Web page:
11th Conference on Satellite Meteorology and Oceanography

Tuesday, 16 October 2001: 8:30 AM
Weather Prediction Improvement Using Advanced Satellite Technology.(Invited Presentation)
Louis Uccellini, NOAA/NWS/NCEP, Camp Springs, MD; and F. Einaudi, J. Purdom, D. Rogers, R. Gelaro, J. Dodge, R. Atlas, and S. Lord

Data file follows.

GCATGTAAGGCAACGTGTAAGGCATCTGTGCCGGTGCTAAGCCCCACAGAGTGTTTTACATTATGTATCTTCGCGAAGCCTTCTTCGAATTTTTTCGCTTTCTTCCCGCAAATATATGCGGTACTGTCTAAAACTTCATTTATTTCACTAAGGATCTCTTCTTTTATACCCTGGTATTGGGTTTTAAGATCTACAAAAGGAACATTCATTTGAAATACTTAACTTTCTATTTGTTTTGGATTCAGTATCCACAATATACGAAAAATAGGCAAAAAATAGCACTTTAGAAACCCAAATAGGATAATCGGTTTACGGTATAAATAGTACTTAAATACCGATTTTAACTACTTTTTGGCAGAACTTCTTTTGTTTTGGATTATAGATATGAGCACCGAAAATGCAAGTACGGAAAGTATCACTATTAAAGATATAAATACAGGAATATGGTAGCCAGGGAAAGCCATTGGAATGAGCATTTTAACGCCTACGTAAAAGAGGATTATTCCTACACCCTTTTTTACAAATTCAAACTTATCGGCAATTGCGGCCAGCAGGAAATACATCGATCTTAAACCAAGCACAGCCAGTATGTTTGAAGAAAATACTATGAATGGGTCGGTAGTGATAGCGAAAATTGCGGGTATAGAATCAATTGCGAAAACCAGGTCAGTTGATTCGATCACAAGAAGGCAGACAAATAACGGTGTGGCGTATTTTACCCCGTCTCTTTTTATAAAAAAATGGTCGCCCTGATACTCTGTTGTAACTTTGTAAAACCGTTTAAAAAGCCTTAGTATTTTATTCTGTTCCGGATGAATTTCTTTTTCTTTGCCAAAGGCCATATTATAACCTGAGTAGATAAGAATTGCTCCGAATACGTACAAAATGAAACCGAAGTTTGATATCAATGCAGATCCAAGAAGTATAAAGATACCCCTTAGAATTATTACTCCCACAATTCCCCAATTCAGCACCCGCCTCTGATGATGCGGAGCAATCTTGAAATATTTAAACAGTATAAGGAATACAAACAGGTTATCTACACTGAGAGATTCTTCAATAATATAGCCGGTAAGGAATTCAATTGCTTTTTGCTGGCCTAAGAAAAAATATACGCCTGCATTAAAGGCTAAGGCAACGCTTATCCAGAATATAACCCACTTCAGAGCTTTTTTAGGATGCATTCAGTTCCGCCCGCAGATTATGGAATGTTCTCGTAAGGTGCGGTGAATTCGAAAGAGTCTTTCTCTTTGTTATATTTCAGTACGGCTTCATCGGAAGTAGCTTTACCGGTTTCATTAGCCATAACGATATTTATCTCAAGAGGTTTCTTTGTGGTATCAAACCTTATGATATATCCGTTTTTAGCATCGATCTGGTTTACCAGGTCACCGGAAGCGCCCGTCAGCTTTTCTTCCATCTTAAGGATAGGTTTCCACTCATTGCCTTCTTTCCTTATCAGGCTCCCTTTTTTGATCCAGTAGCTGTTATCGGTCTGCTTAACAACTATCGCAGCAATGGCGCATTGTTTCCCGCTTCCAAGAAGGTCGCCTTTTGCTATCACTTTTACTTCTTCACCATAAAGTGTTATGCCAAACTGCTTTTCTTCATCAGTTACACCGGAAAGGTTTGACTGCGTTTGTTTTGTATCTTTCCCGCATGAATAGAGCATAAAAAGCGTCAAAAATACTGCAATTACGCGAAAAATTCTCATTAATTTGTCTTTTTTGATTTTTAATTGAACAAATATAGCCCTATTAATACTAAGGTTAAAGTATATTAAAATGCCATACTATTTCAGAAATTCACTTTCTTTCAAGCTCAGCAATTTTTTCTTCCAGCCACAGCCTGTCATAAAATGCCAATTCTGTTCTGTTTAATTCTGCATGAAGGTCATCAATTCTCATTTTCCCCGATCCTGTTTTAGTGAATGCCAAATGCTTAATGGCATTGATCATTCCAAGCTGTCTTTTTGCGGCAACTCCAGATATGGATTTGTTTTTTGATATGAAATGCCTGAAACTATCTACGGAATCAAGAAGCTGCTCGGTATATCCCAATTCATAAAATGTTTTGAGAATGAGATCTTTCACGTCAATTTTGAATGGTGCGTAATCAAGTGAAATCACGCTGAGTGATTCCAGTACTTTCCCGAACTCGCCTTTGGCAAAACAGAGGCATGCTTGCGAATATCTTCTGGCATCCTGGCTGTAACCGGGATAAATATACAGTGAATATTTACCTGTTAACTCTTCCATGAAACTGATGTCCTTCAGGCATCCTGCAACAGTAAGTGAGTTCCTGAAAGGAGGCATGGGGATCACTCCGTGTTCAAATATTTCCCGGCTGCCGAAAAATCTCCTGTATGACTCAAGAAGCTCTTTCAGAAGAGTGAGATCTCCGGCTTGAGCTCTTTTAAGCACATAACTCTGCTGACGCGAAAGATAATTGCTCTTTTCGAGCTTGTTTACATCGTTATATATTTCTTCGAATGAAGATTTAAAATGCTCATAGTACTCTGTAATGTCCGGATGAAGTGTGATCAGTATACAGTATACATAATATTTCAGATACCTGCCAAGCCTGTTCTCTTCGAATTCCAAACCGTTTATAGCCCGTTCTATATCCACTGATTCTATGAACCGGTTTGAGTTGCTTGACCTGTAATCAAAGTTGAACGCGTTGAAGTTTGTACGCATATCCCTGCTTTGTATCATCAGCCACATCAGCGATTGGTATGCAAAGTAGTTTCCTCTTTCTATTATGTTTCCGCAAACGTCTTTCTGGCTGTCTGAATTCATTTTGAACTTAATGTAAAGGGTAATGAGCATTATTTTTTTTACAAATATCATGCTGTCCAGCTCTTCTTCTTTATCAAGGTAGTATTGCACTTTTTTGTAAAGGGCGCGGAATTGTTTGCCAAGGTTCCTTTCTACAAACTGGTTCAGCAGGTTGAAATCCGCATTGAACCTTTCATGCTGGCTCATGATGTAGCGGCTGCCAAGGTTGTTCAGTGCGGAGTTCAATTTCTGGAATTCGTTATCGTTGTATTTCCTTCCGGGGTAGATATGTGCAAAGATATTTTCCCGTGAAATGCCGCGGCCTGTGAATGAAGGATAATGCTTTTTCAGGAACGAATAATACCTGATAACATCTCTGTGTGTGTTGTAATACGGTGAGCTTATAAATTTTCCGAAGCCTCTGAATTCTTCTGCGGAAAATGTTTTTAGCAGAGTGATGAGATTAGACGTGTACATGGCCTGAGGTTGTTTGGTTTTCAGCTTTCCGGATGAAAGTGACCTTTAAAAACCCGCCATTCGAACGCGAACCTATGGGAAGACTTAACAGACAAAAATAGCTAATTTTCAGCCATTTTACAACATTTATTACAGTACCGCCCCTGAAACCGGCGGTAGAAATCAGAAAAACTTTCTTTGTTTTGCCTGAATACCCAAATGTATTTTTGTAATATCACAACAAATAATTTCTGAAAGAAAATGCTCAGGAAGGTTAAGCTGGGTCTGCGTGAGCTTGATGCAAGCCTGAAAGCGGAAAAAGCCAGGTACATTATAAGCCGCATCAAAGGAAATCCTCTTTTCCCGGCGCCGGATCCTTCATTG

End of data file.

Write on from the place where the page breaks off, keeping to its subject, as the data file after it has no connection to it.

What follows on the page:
Much progress has been made in the use of satellite data in numerical weather prediction models since the first meteorological satellite was launched in April 1960. Sequential advancements in satellite observational technology, computer capacity and numerical weather prediction models (and associated data assimilation systems) has evolved over the last 40 years that have resulted in operational global model prediction systems that 1) rely heavily on global satellite observations and 2) produce weather forecasts out to two weeks in advance. Increasing skill in the 1 to 7 day forecasts have been related directly to the inclusion of satellite radiances in operational modeling systems in the United States and Europe. Presently, over 85% of the data used in NCEP weather prediction models are derived from geostationary and lower earth orbiting satellite systems. This is the good news. The bad news is that even with the direct insertion of satellite radiances, only 1/7 of the satellite data available to the modeling community is actually used today, with issues such us the land emissivity problem providing a barrier to a more complete utilization of this important data set. Furthermore, the explosion in research satellite instruments and the current plans for operational instruments over the next ten years promises at least 5 orders of magnitude more data for use in the numerical modeling systems. This large influx of data combined with the increasing demand to test and use this data more efficiently and within months of launch of any instrument are posing huge challenges to the research and operational modeling communities. Last but not least, the satellite and research meteorological communities have been slow to recognize the importance of efficient and flexible data assimilation schemes based on a "common model" infrastructure (and related science issues) that are needed to serve as a basis for accelerating the full utilization of all satellite data. All of these issues have been highlighted in a recent NRC document " From Research to Operations in Weather Satellites and Numerical Weather Prediction; Crossing the Valley of Death". In order to address the problems noted above and meet the challenge of bridging the "Valley of Death" NASA and NOAA has completed a White Paper entitled " A NASA and NOAA Plan to Maximize the Utilization of Satellite data to Improve Weather Forecasts". In this paper NASA and NOAA commit themselves to using a common fast forward radiative transfer model and a common global model infrastructure as a basis for the formation of a Joint Center for Satellite Data Assimilation (JCSDA) to be administered by NASA/GSFC, NOAA/NESDI, NOAA/OAR and NOAA/NWS. The Joint Center is already operating on a 13 point project plan and is poised to enhance the concerted effort of both agencies to advance the assimilation of operational and research satellite data into the operational models run at NCEP. In this presentation, the NASA/NOAA White paper will be reviewed and an update on the status of the JCSDA provided, with an emphasis on the nature of specific ongoing projects that involve satellite observations derived from GOES, NOAA 15 and 16, QUIKSCAT, TRMM and preparations for advance sounders such as AIRS and GIFTS.

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